The same goes for price increases. If the sales history shows a massive bump in price point and you are certain market health to not be the factor at play, perhaps some improvements were made to the home. If the increase was marginal, it is important to think about inflation. While it is only a mean and does not account for market health, you can fairly accurately calculate your home’s inflated cost based a rate of 2.33%.


The next of the elemental characteristics of a home responsible value is where that home is located. While out of your control, your home’s town or neighborhood is also less subject to change, and therefore a better forecaster of value.

Some things to pay attention to:

1. School system – How do the schools rank in your town? Better schools mean the town is a more desirable place to live, and thus the value of your home will be higher.

It is important to note that better schools could also mean higher taxes. The unintended consequence here could offset a value increase.

2. Crime rates – How does your town or neighborhood rank in terms of crime? Is it a safe community? What types are crimes are generally reported? Towns with low crime rates may report high occurrences of theft and burglary, which would negate minimal general crime.

3. Utilities – This is more neighborhood specific. Does your house have access to city water, city sewage, and natural gas hookups as opposed to well water, septic, and oil? The former are all more efficient, user-friendly, and thus desirable. In addition, some towns opt out of regional utility providers offering services like private electric grids which tend to be cheaper for residents.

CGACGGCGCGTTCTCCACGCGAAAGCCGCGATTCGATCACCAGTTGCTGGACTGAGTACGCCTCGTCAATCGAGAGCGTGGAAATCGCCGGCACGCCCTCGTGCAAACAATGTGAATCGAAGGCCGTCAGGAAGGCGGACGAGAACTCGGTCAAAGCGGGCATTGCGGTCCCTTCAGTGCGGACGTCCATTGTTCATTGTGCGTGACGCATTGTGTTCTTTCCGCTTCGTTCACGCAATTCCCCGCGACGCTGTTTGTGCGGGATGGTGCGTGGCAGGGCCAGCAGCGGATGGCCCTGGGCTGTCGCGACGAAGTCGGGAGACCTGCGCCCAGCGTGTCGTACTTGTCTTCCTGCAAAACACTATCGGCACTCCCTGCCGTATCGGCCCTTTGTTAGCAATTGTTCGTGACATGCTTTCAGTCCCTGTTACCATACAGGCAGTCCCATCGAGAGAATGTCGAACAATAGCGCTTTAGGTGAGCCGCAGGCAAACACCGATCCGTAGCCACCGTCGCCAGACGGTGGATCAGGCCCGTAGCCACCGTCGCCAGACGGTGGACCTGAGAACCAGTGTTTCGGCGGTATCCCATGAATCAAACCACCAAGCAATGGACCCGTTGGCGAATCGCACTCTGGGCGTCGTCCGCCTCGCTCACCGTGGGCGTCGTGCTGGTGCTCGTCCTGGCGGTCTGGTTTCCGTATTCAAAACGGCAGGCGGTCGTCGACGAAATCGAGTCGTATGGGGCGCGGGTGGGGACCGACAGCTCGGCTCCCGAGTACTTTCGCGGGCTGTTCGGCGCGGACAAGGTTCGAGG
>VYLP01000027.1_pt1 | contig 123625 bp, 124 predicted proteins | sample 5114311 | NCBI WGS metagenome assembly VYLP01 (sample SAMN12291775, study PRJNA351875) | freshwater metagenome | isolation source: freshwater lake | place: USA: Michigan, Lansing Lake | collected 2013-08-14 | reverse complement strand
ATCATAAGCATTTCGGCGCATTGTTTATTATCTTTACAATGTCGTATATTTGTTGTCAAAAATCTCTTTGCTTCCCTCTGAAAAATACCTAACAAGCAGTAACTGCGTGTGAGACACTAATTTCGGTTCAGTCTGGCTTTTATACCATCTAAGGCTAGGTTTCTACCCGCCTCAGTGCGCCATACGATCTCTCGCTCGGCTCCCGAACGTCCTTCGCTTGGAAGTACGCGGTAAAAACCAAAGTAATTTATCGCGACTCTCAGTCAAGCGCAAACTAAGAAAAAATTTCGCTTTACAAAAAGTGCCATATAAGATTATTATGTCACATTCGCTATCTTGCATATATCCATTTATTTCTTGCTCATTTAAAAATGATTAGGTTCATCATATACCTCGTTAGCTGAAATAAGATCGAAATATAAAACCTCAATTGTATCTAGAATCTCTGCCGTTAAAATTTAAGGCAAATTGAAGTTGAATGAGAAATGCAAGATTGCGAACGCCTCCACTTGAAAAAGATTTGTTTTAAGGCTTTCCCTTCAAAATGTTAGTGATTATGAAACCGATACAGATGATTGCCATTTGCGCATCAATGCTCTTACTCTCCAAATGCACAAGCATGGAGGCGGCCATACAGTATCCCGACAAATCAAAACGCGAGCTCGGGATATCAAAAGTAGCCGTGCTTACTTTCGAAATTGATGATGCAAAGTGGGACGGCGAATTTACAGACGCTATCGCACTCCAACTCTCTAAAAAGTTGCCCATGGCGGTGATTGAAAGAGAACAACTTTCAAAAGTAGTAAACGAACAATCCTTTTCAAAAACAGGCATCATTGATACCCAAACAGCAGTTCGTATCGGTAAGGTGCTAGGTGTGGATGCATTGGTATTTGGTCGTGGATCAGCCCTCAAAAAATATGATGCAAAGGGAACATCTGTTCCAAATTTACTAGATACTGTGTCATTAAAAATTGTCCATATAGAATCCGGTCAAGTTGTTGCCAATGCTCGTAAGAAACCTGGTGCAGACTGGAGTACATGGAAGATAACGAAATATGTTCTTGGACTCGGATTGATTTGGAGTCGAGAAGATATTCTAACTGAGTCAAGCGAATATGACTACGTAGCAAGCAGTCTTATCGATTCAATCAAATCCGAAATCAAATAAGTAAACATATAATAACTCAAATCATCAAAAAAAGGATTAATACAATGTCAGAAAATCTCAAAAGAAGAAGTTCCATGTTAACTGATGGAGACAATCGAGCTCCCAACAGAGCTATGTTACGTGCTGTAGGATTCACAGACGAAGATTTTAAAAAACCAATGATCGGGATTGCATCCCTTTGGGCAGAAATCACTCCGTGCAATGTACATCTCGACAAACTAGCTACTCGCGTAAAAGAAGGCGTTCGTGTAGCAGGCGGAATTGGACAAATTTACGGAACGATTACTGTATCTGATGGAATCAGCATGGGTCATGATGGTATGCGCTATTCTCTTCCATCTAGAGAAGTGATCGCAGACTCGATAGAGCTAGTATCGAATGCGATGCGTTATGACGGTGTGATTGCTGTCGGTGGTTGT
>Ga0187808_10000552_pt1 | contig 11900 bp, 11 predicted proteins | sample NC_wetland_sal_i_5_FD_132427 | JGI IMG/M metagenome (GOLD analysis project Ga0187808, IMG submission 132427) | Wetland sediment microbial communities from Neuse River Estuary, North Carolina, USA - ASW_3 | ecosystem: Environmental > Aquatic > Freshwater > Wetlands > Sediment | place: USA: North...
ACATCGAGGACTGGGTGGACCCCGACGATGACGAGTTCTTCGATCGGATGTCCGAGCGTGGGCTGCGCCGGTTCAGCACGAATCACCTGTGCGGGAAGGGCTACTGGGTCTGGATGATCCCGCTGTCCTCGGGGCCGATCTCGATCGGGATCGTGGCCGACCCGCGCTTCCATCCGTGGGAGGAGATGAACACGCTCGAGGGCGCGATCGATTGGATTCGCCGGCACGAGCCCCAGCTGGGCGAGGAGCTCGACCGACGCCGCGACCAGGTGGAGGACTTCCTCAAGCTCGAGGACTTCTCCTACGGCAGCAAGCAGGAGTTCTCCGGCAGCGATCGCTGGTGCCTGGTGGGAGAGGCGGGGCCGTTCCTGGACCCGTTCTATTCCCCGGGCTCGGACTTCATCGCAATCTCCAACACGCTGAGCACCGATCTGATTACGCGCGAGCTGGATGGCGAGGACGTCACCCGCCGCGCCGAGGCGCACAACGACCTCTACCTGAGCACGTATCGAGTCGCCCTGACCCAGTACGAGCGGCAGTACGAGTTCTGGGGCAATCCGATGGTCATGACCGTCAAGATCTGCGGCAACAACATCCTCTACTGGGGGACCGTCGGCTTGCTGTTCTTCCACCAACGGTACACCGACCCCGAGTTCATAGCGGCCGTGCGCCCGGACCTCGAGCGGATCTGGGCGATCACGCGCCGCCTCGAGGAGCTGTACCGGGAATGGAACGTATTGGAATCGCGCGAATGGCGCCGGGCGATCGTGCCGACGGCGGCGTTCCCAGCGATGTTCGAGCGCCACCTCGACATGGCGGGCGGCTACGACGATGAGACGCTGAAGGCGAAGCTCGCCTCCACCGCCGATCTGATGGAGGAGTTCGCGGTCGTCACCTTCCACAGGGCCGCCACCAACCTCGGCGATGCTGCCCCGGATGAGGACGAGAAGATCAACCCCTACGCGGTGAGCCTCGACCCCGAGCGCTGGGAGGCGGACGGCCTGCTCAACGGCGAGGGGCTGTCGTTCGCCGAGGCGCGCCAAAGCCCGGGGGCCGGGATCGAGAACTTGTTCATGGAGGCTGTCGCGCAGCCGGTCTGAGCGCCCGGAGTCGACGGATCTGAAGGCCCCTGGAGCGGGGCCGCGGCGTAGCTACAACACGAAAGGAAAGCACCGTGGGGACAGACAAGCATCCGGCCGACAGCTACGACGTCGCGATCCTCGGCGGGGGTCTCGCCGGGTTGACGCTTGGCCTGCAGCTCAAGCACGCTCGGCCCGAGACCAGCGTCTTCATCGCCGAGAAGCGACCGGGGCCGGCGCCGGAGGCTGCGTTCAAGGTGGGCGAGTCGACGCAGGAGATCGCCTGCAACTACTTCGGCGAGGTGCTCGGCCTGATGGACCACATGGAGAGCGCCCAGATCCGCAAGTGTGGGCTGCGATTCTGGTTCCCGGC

4. Taxed Services – These are the things you are paying for when you write that check for property taxes a couple times a year. Think trash pickup, bulk removal, consistent road improvement projects, etc.

As with school systems, the better the services, the higher the taxes. This could be offsetting to home value.

5. Proximity – The value of your neighborhood can also be marked by something of a Goldilocks phenomenon. Is your home close enough to the highway to render morning commuting relatively easy, but far enough away so that you aren’t kept awake by tractor-trailer horns all night? Is your neighborhood residential and quiet, but also close enough to food and shopping? Having that just right location will play render your home extremely valuable.

Size and Appeal

One of the most constant elements of home value is size. Square footage is a very concrete predictor of home value and one that persists regardless of market health. But a big house isn’t the be all end all. Many homebuyers are also looking for layouts that do not limit their potential use of the space or their ability to get creative and customize to their liking.